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Haiti: United States evacuates members of its embassy as crisis worsens

International organizations warn of thousands of displaced people and problems accessing basic supplies.

Agentes de la policía haitiana se despliegan en Puerto Príncipe, Haití, el 9 de marzo de 2024.

(Fuerzas de seguridad en Haití / Clarens Siffroy - AFP)

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The U.S. military evacuated non-essential personnel from the embassy in the Haitian capital of Port-au-Prince Sunday. "The U.S. Embassy in Haiti remains open," the delegation said in a statement, in which it also explained that the decision was made because the growing violence in recent weeks had reached close proximity to the U.S. Embassy and the airport, an escape route in case the clashes between street gangs and security forces escalate even further.

Every evacuee in the recent operation is American and a member of the consular team, according to official sources. The embassy had requested a week ago that all American citizens leave the country "as soon as possible by commercial or other privately available transportation options."

American authorities are closely monitoring the conflict in the Caribbean nation, which has only worsened. According to information from The Miami Herald, the State Department sees the resignation of Prime Minister Ariel Henry as a way to solve the crisis. Further, the U.S. has been pressuring him for months to offer his resignation, especially after his last attempt to change the date of the presidential elections.

Secretary of State Antony Blinken spoke with the Haitian prime minister, who is in exile in Puerto Rico, last Thursday. During the call, Blinken supported the creation of a presidential college that would guarantee "free and fair" elections.

‘A city under siege’

In just one week, some 15,000 Haitians have left their homes in search of safer areas within the country itself, according to the International Organization for Migration. Across the country, the total is more than 360,000 internally displaced people. According to some reports, some of them are even seeking refuge inside public buildings. This total has grown 15% since the beginning of the year.

"They are living in fear, and every day, every hour this situation carries on, the trauma gets worse," Philippe Branchat, head of the United Nations migration agency in Haiti, said Saturday. He also assured:

Insecurity is growing at the national level: violence in Artibonite, roadblocks in Cap Haitien, and fuel shortages in the South. People living in the capital are locked in, they have nowhere to go. People fleeing cannot reach family members and friends in the rest of the country to find shelter. The capital is surrounded by armed groups and danger. It is a city under siege.

The agency also warns of poor sanitary conditions, which include a lack of supplies such as water and medicine. The situation has been made even worse, he says, by the gangs’ advance on hospitals: "Some hospitals have been run over by gangs and had to evacuate staff and patients, including newborns."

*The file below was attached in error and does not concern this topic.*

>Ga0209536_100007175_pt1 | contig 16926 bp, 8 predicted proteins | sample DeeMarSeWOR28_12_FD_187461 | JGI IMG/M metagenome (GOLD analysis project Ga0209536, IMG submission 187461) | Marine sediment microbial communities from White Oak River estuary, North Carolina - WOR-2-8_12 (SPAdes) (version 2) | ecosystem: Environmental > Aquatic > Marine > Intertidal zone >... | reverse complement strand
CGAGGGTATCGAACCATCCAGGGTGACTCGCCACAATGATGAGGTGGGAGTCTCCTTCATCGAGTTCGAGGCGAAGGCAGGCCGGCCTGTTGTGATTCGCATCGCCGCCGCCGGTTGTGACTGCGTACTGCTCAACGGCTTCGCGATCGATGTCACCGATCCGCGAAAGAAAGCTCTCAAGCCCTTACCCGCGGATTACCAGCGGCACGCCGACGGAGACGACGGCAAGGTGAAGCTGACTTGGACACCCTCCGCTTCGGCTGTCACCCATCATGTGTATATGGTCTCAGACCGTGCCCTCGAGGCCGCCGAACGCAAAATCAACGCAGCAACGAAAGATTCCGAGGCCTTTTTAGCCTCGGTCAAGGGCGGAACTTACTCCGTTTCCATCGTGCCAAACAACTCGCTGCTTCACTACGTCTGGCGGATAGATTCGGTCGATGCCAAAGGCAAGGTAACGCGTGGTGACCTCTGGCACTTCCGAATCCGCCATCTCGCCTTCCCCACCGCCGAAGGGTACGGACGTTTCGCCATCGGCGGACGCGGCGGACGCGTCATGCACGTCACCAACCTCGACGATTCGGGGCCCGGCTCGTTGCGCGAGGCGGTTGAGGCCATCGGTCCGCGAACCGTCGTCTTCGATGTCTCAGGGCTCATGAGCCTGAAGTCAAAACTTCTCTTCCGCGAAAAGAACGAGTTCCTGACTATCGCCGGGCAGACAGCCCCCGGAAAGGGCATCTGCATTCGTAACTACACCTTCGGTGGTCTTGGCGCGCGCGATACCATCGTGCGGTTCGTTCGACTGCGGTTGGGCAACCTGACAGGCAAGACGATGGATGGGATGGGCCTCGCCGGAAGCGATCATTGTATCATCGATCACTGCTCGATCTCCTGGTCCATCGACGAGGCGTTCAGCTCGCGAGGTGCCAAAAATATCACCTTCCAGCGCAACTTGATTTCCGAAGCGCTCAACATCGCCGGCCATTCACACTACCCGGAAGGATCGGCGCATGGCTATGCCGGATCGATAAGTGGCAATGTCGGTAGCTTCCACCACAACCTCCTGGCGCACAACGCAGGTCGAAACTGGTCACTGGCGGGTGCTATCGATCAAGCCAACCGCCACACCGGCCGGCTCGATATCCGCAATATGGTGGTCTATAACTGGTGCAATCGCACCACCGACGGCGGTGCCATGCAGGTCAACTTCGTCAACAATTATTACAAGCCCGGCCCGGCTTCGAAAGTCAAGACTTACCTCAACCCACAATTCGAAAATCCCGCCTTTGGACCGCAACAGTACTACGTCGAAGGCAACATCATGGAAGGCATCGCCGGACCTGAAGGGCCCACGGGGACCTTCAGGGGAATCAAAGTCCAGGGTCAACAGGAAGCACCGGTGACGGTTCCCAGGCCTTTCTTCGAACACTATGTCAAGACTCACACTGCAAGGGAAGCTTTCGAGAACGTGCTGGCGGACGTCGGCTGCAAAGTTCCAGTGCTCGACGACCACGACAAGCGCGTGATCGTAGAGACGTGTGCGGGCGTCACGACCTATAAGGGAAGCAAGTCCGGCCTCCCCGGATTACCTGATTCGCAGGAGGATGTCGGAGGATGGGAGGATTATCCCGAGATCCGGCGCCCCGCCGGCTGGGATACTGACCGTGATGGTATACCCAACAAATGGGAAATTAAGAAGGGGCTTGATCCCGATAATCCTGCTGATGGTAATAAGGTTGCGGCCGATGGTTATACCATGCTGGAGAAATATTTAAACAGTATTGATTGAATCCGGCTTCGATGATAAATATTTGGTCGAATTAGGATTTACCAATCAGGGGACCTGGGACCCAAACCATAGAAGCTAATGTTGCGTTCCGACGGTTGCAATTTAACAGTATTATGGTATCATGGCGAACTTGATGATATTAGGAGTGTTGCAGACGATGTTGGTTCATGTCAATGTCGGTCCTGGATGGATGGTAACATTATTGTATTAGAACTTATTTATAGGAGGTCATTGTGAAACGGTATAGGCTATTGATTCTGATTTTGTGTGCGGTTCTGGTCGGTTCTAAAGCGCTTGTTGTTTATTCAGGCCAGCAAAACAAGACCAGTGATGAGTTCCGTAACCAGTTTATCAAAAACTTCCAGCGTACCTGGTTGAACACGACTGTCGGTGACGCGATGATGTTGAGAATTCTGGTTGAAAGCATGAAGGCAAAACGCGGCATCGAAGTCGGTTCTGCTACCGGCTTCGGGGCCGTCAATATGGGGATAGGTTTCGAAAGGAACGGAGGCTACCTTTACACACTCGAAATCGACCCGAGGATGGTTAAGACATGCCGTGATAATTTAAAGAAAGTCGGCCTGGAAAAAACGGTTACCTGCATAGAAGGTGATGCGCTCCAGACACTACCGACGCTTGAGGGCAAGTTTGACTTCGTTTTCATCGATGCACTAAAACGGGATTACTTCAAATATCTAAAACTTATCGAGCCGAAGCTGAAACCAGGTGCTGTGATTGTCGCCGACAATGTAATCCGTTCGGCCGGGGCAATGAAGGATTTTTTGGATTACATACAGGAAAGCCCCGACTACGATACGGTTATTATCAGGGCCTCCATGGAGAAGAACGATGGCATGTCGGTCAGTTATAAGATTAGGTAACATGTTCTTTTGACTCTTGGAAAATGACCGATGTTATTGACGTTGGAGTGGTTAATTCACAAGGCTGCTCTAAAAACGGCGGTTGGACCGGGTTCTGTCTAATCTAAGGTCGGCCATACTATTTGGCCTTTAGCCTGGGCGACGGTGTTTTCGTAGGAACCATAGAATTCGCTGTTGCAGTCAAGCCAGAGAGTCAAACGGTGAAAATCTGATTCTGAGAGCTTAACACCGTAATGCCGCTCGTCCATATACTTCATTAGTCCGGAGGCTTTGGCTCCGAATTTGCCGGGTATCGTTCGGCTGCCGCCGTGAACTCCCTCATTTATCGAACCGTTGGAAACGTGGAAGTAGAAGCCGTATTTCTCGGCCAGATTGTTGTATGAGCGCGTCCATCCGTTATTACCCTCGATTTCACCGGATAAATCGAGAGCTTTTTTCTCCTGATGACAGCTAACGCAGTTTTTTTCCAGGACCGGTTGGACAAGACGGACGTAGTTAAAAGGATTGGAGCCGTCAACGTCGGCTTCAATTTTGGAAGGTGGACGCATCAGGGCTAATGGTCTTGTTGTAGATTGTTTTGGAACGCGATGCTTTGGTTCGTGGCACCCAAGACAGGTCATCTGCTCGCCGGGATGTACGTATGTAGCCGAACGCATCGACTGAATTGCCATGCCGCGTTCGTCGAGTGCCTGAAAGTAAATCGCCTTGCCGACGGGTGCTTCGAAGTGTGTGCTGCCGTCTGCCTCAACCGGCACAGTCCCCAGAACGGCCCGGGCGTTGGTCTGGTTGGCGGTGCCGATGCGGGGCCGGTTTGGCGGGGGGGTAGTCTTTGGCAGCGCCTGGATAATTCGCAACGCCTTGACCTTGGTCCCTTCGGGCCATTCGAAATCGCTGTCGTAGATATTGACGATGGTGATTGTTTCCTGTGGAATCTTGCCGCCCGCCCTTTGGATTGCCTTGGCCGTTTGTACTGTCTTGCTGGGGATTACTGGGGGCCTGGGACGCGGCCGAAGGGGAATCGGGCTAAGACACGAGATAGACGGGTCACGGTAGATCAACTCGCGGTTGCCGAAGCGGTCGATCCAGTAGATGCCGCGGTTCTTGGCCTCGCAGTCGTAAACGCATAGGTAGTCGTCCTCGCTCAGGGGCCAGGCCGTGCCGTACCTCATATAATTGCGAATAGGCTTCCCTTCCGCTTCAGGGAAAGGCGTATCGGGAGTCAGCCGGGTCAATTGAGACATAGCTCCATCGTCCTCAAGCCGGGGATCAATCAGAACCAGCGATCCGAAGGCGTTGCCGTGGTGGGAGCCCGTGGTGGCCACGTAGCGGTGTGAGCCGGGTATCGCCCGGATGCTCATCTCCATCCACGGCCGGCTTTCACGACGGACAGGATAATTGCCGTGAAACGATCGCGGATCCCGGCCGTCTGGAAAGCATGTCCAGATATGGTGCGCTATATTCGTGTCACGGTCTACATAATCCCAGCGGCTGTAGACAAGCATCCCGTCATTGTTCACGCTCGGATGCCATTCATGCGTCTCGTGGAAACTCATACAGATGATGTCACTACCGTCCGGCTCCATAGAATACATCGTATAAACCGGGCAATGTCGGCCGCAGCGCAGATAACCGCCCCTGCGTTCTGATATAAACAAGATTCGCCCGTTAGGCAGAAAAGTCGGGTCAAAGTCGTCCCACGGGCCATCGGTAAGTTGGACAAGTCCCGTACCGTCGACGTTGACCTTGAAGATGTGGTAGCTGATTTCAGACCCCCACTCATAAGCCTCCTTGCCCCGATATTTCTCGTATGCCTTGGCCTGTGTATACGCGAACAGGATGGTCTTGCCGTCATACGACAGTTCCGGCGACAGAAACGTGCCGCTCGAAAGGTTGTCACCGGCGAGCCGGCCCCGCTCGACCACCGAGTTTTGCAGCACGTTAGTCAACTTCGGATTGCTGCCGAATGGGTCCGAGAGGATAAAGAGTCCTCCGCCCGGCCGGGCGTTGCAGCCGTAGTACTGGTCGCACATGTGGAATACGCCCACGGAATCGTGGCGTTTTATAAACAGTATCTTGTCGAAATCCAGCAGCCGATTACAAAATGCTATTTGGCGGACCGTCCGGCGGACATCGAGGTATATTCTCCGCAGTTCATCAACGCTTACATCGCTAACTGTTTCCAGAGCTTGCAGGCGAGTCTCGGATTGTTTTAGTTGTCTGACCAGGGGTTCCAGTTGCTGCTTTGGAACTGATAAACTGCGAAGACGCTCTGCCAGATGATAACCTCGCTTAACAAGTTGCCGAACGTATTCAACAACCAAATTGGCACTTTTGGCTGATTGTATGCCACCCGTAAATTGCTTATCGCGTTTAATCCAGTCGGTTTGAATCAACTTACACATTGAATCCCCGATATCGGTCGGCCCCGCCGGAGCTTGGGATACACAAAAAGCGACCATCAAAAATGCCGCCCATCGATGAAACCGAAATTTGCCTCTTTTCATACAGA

The NGO Mercy Corps warned, as reported by AFP, that the closure of the country's most important airport and port, added to "the little aid Haiti is currently receiving," will further aggravate the crisis: "Haiti will go hungry soon."

Added to this are attacks on prisons and some of the most important public institutions, such as the National Palace.

Ariel Henry

Meanwhile, Haitian Prime Minister Ariel Henry is out of the country, with no clear path back. A possible way for him to at least get closer was closed this Saturday, when the Dominican Republic, which shares the island of Hispaniola with Haiti, assured that "he is not welcome," as reported by DW.

Henry appeared Tuesday in Puerto Rico, after several days without revealing his whereabouts. He has remained there ever since. Previously, the prime minister who succeeded Jovenel Moïse following his assassination had landed in Kenya to reach an agreement to mitigate the security crisis.

When he was there, coordinating the creation of an international military and police force, gang coalition leader Jimmy “Barbecue” Cherizier demanded his resignation. He then warned that if he did not step down and "if the international community continues to support him," there would be a civil war that would lead to genocide.

Neighbors summit

The Caribbean Community (CARICOM), a bloc of Caribbean nations, will meet Monday to discuss possible ways out of the crisis. Envoys from the United States, France, Canada and the United Nations will also participate in the meeting. Henry's attendance, however, is unknown. Haiti has been a member of CARICOM since 2001.

In his recent conversation with the Haitian prime minister, Blinken urged him to collaborate with CARICOM, "in the interest of restoring peace and stability" and "so the Haitian people can resume their daily lives free from violence and despair."

"Whilst we are making considerable progress the stakeholders are not yet where they need to be," said Guyanese President and CARICOM Chairman Mohammed Irfaan Ali on Friday ahead of the meeting.